KRAS is the most frequently mutated oncogene

KRAS, a member of the RAS family, is a key regulator of signaling pathways responsible for cell proliferation, differentiation, and survival.1,2 KRAS is the most frequently mutated oncogene in human cancer and mutations in KRAS can result in continuous cellular proliferation and cancer development.1,2

KRAS G12C is an oncogenic driver mutation

The KRAS G12C mutation occurs in about 13% of NSCLC patients, and 1%-3% of colorectal and other solid tumors. G12C is a single point mutation with a glycine-to-cysteine substitution at codon 12.1,3,4 This substitution favors the activated state of KRAS, amplifying signaling pathways that lead to oncogenesis.5

Learn more about modalities targeting KRASG12C:
small molecules.

MCL video

Watch this video to learn more about the mechanism of disease for KRASG12C mutated cancers

Search our clinical trials.

Visit our resources section for additional information on potential oncogenic targets.

Mutant KRASG12C supports cancer cell growth and survival1,5-8

Illustration of wild type KRAS in a normal cell

Drawings are not to scale and proteins are enlarged and separated for clarity.

CLICK to learn more about GTP/GDP cycling in wild-type KRAS
Illustration of mutant KRAS in a tumor cell

Drawings are not to scale and proteins are enlarged and separated for clarity.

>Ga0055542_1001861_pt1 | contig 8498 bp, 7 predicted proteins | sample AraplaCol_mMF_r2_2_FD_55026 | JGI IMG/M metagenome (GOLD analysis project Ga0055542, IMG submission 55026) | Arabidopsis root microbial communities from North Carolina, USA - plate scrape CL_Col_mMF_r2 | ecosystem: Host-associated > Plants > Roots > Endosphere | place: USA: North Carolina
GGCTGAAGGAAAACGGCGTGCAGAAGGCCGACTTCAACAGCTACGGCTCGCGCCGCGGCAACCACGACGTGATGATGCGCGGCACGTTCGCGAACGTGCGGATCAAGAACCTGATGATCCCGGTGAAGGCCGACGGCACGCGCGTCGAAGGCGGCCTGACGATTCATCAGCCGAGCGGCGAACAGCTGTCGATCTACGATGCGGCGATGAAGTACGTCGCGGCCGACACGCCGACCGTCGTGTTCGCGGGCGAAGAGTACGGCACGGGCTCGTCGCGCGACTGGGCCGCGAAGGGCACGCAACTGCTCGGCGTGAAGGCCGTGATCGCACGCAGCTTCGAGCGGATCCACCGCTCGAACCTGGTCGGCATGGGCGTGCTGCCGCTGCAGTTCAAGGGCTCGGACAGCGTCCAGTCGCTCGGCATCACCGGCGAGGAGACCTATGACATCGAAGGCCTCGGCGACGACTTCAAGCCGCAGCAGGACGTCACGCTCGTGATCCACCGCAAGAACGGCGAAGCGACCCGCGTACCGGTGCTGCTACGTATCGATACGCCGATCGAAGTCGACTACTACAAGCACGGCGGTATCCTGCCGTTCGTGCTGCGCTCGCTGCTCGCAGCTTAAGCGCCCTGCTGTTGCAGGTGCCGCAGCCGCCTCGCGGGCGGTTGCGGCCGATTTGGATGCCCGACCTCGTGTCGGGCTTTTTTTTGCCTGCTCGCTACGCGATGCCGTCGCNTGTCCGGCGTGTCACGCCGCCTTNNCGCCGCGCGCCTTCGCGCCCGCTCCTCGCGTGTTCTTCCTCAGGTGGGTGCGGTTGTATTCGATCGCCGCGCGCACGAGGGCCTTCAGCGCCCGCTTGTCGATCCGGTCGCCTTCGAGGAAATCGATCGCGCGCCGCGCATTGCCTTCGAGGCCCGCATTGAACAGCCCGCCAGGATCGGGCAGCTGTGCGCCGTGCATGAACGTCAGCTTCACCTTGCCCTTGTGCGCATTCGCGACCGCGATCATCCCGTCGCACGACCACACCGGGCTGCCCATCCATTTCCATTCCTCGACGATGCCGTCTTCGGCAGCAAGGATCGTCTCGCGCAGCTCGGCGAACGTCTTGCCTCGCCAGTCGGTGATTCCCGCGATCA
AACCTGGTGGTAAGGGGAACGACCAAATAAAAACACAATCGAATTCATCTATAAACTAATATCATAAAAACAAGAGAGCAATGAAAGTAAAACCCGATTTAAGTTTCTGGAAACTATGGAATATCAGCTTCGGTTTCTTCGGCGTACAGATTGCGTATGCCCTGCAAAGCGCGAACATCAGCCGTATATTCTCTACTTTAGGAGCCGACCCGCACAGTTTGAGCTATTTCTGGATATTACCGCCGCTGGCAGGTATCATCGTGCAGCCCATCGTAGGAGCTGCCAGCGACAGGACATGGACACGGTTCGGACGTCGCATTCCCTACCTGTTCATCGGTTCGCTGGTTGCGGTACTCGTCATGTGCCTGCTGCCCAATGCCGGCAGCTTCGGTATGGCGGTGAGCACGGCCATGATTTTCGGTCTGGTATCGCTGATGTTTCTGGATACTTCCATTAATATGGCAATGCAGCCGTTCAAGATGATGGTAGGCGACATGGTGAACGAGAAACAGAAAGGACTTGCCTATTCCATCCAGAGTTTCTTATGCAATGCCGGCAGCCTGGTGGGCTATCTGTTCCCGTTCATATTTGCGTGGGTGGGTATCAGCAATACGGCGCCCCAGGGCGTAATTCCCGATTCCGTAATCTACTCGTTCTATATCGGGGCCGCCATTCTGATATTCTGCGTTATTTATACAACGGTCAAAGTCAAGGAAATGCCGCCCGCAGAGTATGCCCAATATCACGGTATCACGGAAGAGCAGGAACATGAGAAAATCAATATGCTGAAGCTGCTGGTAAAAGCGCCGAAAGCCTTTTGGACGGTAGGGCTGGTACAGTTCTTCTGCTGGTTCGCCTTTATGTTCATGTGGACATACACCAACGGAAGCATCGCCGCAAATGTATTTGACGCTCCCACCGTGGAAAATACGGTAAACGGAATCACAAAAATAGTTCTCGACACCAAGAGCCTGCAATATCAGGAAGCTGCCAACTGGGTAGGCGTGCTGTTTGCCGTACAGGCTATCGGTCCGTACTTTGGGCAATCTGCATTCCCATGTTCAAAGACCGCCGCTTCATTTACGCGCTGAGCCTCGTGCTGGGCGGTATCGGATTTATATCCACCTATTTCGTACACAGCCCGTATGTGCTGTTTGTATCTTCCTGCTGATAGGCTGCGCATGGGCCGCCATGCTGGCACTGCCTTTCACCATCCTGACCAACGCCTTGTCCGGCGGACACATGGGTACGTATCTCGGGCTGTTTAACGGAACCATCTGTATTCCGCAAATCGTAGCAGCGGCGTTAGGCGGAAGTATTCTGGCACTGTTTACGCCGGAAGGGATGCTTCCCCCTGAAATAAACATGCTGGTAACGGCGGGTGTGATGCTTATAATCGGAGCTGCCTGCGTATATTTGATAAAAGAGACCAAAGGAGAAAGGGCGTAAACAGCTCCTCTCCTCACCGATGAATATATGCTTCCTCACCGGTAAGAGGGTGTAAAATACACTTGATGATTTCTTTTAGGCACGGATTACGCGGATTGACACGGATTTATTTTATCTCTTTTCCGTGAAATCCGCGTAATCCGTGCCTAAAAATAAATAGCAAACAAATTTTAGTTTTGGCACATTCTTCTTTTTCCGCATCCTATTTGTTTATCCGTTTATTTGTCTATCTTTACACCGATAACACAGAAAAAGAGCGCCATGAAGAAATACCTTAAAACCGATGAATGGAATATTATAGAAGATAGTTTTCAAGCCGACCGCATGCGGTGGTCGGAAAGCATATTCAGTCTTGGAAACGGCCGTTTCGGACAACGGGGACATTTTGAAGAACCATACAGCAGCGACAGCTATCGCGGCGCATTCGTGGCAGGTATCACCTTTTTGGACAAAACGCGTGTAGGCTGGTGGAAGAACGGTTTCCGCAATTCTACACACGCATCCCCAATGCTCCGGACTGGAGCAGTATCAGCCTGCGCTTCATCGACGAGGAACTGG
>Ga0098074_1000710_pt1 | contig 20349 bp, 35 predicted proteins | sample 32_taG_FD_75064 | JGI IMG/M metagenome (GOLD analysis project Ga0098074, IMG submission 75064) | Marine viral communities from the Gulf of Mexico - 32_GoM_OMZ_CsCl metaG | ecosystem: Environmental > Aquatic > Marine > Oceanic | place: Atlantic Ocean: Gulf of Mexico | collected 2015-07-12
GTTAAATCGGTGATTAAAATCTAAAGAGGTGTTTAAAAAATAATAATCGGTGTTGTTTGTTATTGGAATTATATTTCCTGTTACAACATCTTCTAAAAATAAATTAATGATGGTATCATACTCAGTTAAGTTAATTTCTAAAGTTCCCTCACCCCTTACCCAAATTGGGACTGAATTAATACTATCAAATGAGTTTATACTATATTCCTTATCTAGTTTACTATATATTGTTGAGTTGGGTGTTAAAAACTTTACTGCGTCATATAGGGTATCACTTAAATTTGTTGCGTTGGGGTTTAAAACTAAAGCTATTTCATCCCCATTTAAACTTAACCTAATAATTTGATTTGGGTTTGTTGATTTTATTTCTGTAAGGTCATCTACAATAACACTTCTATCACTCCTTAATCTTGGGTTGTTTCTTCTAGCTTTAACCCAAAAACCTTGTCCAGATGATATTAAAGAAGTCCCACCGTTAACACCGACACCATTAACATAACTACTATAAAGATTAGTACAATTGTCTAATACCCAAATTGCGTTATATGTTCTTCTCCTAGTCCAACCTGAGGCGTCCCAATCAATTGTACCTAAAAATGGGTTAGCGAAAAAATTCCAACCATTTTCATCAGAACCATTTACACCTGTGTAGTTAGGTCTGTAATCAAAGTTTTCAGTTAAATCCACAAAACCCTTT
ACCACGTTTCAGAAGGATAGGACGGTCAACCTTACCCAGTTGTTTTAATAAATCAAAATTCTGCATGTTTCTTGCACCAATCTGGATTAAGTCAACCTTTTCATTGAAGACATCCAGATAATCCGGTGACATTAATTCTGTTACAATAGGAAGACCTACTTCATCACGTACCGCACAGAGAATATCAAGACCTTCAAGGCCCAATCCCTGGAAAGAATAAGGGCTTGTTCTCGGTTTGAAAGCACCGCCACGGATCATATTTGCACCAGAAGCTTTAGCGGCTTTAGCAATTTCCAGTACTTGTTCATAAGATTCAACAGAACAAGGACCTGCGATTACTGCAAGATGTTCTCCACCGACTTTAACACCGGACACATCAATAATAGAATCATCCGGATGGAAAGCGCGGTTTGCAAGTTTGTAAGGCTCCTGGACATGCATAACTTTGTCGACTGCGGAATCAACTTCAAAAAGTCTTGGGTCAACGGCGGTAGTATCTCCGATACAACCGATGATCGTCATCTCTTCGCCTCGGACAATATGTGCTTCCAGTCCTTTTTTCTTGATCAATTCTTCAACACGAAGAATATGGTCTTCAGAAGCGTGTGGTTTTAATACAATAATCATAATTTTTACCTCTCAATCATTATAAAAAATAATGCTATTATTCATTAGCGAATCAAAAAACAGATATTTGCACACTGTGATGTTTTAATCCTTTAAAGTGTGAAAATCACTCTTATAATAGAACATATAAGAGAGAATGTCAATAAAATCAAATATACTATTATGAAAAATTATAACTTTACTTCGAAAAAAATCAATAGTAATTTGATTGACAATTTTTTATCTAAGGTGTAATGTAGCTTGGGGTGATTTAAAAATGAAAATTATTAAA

CLICK to learn more about GTP/GDP cycling in mutant KRASG12C

Learn more about small molecules:
Clinical trials are underway in9:

Amgen is committed to helping patients with NSCLC and other solid tumors with KRAS G12C mutations

AKT, protein kinase B; EGFR: epidermal growth factor receptor; ERK: extracellular-signal-regulated kinase; GDP: guanosine diphosphate; GTP, guanosine triphosphate; KRAS: Kirsten rat sarcoma; MEK: mitogen-activated protein kinase; mTOR: mammalian target of rapamycin; NF- κB: nuclear factor kappa-light chain enhancer of activated B cells; NSCLC: non-small cell lung cancer; PI3K: phosphatidylinositol 3-kinase; RAF: rapidly accelerated fibrosarcoma; RAL: ras-like; RAS: rat sarcoma; RTK: receptor tyrosine kinase.


1. Cox AD, Fesik SW, Kimmelman AC, Luo J, Der CJ. Nat Rev Drug Discov. 2014;13(11):828-851. 2. Downward J. Nat Rev Cancer. 2003;3(1):11-22. 3. Biernacka A, Tsongalis PD, Peterson JD, et al. Cancer Genet. 2016;209(5):195-198. 4. Neumann J, Zeindl-Eberhart E, Kirchner T, Jung A. Pathol Res Pract. 2009;205:858-862. 5. Ryan MB, Corcoran RB. Nat Rev Clin Oncol. 2018;15(11):709-720. 6. Simanshu DK, Nissley DV, McCormick F. Cell. 2017;170(1):17-33. 7. Neel NF, Martin TD, Stratford JK, Zand TP, Reiner DJ, Der CJ. Genes Cancer. 2011;2(3):275-287. 8. Ahmadzada T, Kao S, Reid G, Boyer M, Mahar A, Cooper WA. J Clin Med. 2018;7(6):E153. doi: 10.3390/jcm7060153. 9. Q2 2019 pipeline, Amgen. Accessed October 15, 2019.